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Autonomy and International Law in the Context of the Nisga'a Final Agreement

Hogan, Miles (2004)
Department of Law
Abstract
The Nisga'a Final Agreement (NFA) is a legal agreement between the Nisga'a Nation of the Nass Valley, the government of British Columbia and the Canadian government. For the Nisga'a it is the culmination of over a 100 years of efforts to arrive at a mutually agreeable legal framework of land ownership, resource management and self-government. This paper evaluates the Nisga'a Final Agreement with regard to the Indigenous and Tribal Peoples Convention 1989 (ILO 169), Canada's obligations as a member state of the Organization of American States and obligations stemming from Canada's ratification of the International Covenant on Civil and Political Rights. Although Canada meets ILO 169 standards in other respects it is unclear whether the NFA... (More)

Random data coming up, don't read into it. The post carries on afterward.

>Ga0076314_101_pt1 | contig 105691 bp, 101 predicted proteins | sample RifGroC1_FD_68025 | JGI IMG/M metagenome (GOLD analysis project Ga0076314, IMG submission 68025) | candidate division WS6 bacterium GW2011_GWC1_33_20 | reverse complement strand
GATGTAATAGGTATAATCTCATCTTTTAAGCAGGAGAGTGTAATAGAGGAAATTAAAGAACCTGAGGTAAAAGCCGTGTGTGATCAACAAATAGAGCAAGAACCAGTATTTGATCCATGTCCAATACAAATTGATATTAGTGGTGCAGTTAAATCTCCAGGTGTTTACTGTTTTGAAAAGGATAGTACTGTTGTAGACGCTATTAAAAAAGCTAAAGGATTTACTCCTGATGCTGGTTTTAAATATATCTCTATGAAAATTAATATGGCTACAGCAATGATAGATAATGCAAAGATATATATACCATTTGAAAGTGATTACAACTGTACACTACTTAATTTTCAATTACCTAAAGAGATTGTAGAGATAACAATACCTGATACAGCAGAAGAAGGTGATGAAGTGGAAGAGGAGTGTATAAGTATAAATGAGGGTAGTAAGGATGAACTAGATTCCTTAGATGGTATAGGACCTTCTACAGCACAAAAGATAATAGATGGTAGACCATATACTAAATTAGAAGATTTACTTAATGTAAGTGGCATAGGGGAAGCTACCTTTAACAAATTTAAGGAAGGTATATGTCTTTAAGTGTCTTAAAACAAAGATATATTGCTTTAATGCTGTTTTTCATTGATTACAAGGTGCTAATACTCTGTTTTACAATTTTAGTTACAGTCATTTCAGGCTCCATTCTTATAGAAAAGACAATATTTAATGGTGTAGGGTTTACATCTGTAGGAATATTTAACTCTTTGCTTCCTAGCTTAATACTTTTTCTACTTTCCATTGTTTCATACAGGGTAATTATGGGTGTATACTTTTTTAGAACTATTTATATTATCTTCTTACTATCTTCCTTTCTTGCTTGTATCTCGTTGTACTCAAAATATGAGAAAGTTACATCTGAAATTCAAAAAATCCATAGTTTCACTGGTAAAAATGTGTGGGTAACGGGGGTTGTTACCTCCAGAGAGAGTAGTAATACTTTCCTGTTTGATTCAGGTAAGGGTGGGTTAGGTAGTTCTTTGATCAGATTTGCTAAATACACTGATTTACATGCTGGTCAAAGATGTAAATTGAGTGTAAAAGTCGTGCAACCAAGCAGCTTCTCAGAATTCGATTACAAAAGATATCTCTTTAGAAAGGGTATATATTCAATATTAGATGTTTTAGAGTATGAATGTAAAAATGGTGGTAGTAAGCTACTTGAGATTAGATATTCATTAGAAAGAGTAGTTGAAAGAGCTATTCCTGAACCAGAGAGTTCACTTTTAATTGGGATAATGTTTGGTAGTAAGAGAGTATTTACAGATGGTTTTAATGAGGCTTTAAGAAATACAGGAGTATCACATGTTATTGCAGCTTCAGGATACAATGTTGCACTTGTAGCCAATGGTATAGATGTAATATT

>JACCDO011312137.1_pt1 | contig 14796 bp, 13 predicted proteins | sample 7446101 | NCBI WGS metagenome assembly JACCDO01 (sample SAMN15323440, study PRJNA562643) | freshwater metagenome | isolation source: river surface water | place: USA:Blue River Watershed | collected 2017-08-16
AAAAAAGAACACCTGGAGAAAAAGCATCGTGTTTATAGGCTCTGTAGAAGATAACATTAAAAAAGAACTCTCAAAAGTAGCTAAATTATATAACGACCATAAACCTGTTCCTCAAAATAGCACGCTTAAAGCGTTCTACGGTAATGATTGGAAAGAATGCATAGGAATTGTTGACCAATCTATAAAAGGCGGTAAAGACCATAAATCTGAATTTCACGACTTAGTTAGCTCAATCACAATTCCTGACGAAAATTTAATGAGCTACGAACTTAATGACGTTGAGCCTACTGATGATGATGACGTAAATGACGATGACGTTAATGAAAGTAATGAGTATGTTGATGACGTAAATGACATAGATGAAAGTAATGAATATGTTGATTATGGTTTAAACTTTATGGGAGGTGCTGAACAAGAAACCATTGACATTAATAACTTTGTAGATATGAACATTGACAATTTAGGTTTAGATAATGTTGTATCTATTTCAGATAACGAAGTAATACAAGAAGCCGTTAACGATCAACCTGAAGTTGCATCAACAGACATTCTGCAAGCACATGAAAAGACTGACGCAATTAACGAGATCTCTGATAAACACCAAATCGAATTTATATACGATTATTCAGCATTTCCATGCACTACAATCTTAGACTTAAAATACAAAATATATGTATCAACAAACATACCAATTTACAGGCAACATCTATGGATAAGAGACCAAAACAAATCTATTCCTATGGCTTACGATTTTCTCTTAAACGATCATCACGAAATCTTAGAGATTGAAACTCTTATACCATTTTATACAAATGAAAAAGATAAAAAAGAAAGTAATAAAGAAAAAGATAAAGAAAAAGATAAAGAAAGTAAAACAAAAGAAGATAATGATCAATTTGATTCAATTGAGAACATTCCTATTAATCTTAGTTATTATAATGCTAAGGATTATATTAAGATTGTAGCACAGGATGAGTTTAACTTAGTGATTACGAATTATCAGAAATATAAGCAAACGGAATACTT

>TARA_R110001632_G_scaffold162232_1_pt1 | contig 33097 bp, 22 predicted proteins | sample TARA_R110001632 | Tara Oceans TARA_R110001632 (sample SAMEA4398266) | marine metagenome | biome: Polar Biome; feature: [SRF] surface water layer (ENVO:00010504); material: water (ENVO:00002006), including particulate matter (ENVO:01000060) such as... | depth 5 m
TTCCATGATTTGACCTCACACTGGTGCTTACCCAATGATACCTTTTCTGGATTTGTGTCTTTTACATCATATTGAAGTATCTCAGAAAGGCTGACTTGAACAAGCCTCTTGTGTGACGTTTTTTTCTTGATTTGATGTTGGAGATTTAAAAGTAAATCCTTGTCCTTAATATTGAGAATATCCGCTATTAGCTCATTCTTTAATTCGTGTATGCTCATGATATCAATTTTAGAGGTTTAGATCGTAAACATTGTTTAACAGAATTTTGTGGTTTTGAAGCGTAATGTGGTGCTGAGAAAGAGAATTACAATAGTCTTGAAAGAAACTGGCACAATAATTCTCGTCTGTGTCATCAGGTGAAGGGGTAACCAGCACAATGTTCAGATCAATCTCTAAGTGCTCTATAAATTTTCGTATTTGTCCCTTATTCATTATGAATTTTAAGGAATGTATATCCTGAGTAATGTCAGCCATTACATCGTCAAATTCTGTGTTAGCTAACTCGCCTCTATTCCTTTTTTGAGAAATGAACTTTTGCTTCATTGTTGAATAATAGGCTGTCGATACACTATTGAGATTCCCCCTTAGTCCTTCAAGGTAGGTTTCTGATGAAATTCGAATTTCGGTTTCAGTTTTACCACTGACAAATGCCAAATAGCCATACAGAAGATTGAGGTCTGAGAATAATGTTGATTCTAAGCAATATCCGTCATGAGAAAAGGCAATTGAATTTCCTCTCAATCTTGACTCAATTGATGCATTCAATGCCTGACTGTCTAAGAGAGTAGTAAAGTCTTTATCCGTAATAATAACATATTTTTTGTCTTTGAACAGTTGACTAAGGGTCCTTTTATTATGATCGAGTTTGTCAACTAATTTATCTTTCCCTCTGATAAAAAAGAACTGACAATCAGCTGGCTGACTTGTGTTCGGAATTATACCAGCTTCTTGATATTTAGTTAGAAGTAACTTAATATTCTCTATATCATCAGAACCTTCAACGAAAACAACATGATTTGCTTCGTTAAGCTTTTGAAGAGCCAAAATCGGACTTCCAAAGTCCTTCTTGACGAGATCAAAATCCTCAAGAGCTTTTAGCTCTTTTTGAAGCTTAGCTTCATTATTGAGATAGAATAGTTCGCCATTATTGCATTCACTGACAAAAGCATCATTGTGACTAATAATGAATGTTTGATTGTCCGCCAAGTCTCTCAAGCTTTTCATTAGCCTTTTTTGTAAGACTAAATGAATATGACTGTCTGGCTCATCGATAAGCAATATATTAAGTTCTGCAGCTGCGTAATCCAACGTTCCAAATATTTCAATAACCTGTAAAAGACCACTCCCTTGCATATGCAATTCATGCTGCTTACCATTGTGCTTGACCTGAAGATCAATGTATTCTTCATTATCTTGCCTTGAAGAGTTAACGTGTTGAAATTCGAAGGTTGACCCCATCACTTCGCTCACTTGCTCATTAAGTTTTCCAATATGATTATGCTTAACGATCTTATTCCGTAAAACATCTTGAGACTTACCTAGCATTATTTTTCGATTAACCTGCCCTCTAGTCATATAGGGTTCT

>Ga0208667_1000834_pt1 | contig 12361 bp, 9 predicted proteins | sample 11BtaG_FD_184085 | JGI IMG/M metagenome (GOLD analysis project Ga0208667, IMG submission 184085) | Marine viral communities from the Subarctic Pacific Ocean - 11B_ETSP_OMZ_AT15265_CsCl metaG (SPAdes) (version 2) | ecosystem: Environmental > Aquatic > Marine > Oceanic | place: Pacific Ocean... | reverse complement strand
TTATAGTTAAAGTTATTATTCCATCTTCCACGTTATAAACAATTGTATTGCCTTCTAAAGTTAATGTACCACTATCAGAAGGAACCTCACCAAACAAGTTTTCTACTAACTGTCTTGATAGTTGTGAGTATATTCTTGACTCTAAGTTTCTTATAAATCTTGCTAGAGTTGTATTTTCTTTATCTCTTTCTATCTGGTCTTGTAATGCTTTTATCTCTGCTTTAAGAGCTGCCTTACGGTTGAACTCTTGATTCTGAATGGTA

The Nisga'a Final Agreement (NFA) is a legal agreement between the Nisga'a Nation of the Nass Valley, the government of British Columbia and the Canadian government. For the Nisga'a it is the culmination of over a 100 years of efforts to arrive at a mutually agreeable legal framework of land ownership, resource management and self-government. This paper evaluates the Nisga'a Final Agreement with regard to the Indigenous and Tribal Peoples Convention 1989 (ILO 169), Canada's obligations as a member state of the Organization of American States and obligations stemming from Canada's ratification of the International Covenant on Civil and Political Rights. Although Canada meets ILO 169 standards in other respects it is unclear whether the NFA provides the Nisga'a with land they traditionally occupy. Furthermore, the paper concludes that the Nisga'a Final Agreement does not meet ILO 169 standards because Canada has failed to take the necessary steps to identify lands which neighbouring indigenous peoples traditionally occupy. Finally, if the neighbouring indigenous communities do have interests in lands in which the Nisga'a have been granted rights several other provisions of ILO 169 will have been violated. Only independent anthropological and ethnographic studies placed in the context of negotiations undertaken in good faith will be able to resolve these questions with finality. The problem of competing indigenous rights is raised again in regard to Canada's obligations as a member state of the Organization of American States. Canada's obligation to ensure that the process of the demarcation of indigenous lands is done with the fully informed mutual consent of indigenous communities maintaining interests in the land cannot be said to be met, if some of those communities are not included in the process. Additionally, it is debatable whether consent by the Nisga'a community to the process of demarcation through simple majority voting can be said to represent the mutual consent of the Nisga'a community as a whole. Finally, if the demarcation of land does infringe on the rights of neighbouring indigenous communities then the Nisga'a Final Agreement will be violating the right to property as contained in the American Declaration on the Rights and Duties of Man. The NFA complies with Canada's obligations arising from the International Covenant on Civil and Political Rights. (Less)